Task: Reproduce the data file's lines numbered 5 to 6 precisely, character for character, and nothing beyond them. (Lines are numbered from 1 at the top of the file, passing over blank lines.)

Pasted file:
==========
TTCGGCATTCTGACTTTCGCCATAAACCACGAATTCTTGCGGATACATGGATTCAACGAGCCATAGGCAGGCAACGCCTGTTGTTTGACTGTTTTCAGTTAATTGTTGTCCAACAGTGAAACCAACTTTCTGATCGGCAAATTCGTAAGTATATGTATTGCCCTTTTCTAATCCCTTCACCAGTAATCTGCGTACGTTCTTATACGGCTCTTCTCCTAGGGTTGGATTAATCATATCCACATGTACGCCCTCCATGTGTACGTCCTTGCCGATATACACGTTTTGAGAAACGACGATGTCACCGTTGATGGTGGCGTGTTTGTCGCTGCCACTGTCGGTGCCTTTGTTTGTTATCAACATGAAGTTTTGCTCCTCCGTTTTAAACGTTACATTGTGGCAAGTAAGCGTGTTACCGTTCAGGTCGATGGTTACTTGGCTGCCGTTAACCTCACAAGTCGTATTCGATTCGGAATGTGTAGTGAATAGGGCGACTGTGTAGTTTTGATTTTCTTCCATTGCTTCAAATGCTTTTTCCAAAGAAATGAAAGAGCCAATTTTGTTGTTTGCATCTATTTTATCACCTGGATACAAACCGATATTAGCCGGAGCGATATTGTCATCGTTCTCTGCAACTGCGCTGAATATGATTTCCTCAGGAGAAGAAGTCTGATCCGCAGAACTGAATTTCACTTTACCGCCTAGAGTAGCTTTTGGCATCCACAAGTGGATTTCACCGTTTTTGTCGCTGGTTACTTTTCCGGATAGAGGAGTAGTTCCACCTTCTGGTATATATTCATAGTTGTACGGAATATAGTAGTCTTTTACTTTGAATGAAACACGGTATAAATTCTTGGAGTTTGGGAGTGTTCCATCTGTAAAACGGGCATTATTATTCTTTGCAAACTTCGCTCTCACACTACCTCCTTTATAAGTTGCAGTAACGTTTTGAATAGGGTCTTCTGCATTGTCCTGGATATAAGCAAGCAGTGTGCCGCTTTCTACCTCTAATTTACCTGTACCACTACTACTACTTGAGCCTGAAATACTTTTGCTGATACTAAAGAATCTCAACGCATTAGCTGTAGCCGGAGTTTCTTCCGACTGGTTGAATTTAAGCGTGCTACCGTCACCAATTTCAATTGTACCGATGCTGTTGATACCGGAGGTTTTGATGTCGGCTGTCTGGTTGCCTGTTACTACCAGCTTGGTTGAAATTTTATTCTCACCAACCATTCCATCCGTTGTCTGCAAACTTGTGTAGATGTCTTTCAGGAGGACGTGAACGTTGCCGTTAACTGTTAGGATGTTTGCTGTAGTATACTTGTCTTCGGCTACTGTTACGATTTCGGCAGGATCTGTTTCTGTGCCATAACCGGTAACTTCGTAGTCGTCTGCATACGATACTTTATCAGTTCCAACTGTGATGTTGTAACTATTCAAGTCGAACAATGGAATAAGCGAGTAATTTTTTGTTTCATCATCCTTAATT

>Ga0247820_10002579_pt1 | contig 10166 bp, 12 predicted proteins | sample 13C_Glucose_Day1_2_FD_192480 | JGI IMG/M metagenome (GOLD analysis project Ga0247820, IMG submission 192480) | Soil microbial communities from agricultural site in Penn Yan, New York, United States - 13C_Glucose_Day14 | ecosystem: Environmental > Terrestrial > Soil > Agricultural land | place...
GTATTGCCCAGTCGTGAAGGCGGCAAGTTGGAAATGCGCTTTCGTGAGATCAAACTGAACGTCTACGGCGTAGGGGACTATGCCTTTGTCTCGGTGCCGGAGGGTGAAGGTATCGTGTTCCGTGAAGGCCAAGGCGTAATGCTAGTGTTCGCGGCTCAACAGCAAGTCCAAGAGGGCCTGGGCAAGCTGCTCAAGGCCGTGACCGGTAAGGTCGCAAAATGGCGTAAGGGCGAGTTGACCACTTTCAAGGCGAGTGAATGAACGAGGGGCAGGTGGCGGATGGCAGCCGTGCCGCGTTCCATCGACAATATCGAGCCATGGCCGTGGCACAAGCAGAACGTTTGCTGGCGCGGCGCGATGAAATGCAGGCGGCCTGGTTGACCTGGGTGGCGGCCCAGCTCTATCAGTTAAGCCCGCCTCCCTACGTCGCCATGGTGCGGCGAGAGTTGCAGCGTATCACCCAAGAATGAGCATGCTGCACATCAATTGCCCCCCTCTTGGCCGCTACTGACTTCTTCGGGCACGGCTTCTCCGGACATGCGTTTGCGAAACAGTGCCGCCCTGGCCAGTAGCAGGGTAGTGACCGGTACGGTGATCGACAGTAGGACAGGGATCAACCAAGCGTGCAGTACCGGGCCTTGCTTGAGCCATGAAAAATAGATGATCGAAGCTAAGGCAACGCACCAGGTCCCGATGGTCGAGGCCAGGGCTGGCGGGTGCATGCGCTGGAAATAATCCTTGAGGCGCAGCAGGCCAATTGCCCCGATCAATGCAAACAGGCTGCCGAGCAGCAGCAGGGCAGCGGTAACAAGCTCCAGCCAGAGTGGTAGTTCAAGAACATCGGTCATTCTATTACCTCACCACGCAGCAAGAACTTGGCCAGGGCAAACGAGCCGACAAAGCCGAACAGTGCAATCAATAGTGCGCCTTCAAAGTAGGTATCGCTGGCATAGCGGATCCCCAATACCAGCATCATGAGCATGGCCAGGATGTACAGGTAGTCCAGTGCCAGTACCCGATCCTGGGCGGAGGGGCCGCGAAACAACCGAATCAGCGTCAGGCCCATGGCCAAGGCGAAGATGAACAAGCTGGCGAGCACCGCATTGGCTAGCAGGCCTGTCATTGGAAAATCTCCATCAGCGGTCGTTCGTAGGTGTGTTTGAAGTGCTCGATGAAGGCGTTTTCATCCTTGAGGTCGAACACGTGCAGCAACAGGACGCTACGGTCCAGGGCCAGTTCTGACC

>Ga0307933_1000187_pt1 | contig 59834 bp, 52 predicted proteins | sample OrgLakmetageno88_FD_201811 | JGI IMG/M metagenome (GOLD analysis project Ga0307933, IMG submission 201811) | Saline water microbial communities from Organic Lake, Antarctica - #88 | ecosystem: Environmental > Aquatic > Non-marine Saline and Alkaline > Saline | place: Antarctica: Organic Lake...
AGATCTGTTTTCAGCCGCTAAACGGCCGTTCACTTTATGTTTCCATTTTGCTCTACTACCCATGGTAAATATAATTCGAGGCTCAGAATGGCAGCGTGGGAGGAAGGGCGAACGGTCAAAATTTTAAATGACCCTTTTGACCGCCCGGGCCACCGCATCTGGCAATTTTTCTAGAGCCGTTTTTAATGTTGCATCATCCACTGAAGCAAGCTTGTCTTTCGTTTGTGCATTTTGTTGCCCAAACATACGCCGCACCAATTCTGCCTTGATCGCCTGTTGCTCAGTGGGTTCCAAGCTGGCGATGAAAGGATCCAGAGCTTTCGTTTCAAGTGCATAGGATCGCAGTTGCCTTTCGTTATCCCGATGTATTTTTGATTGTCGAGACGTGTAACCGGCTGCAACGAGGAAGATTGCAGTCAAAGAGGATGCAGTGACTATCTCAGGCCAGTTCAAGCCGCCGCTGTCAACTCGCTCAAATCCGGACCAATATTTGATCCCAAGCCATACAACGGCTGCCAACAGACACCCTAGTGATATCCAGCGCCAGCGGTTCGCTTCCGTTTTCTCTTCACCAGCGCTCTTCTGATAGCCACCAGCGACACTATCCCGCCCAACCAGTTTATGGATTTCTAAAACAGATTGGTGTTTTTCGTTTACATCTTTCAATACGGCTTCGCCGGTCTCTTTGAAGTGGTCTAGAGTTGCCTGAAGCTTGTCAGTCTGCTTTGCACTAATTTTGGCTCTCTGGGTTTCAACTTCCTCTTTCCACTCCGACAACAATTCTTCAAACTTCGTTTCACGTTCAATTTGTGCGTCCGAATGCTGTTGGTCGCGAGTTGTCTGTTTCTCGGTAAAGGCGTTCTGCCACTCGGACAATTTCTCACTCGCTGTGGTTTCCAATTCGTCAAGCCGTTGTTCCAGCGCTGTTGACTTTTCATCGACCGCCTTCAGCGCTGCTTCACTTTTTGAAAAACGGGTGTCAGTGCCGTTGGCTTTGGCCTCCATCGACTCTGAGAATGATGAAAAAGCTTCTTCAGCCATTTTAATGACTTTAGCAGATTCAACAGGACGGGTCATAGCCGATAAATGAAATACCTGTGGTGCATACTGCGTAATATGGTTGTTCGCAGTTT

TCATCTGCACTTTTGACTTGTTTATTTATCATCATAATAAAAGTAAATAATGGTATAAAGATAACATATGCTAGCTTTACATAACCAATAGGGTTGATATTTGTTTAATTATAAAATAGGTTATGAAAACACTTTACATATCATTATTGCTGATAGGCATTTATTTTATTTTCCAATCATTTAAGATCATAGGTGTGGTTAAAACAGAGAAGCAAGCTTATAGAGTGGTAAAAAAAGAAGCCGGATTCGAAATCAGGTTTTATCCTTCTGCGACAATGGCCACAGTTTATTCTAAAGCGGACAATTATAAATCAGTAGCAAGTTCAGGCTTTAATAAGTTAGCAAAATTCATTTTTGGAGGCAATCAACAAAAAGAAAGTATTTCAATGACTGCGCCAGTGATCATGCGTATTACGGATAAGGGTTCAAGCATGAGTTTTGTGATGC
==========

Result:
AGATCTGTTTTCAGCCGCTAAACGGCCGTTCACTTTATGTTTCCATTTTGCTCTACTACCCATGGTAAATATAATTCGAGGCTCAGAATGGCAGCGTGGGAGGAAGGGCGAACGGTCAAAATTTTAAATGACCCTTTTGACCGCCCGGGCCACCGCATCTGGCAATTTTTCTAGAGCCGTTTTTAATGTTGCATCATCCACTGAAGCAAGCTTGTCTTTCGTTTGTGCATTTTGTTGCCCAAACATACGCCGCACCAATTCTGCCTTGATCGCCTGTTGCTCAGTGGGTTCCAAGCTGGCGATGAAAGGATCCAGAGCTTTCGTTTCAAGTGCATAGGATCGCAGTTGCCTTTCGTTATCCCGATGTATTTTTGATTGTCGAGACGTGTAACCGGCTGCAACGAGGAAGATTGCAGTCAAAGAGGATGCAGTGACTATCTCAGGCCAGTTCAAGCCGCCGCTGTCAACTCGCTCAAATCCGGACCAATATTTGATCCCAAGCCATACAACGGCTGCCAACAGACACCCTAGTGATATCCAGCGCCAGCGGTTCGCTTCCGTTTTCTCTTCACCAGCGCTCTTCTGATAGCCACCAGCGACACTATCCCGCCCAACCAGTTTATGGATTTCTAAAACAGATTGGTGTTTTTCGTTTACATCTTTCAATACGGCTTCGCCGGTCTCTTTGAAGTGGTCTAGAGTTGCCTGAAGCTTGTCAGTCTGCTTTGCACTAATTTTGGCTCTCTGGGTTTCAACTTCCTCTTTCCACTCCGACAACAATTCTTCAAACTTCGTTTCACGTTCAATTTGTGCGTCCGAATGCTGTTGGTCGCGAGTTGTCTGTTTCTCGGTAAAGGCGTTCTGCCACTCGGACAATTTCTCACTCGCTGTGGTTTCCAATTCGTCAAGCCGTTGTTCCAGCGCTGTTGACTTTTCATCGACCGCCTTCAGCGCTGCTTCACTTTTTGAAAAACGGGTGTCAGTGCCGTTGGCTTTGGCCTCCATCGACTCTGAGAATGATGAAAAAGCTTCTTCAGCCATTTTAATGACTTTAGCAGATTCAACAGGACGGGTCATAGCCGATAAATGAAATACCTGTGGTGCATACTGCGTAATATGGTTGTTCGCAGTTT

TCATCTGCACTTTTGACTTGTTTATTTATCATCATAATAAAAGTAAATAATGGTATAAAGATAACATATGCTAGCTTTACATAACCAATAGGGTTGATATTTGTTTAATTATAAAATAGGTTATGAAAACACTTTACATATCATTATTGCTGATAGGCATTTATTTTATTTTCCAATCATTTAAGATCATAGGTGTGGTTAAAACAGAGAAGCAAGCTTATAGAGTGGTAAAAAAAGAAGCCGGATTCGAAATCAGGTTTTATCCTTCTGCGACAATGGCCACAGTTTATTCTAAAGCGGACAATTATAAATCAGTAGCAAGTTCAGGCTTTAATAAGTTAGCAAAATTCATTTTTGGAGGCAATCAACAAAAAGAAAGTATTTCAATGACTGCGCCAGTGATCATGCGTATTACGGATAAGGGTTCAAGCATGAGTTTTGTGATGC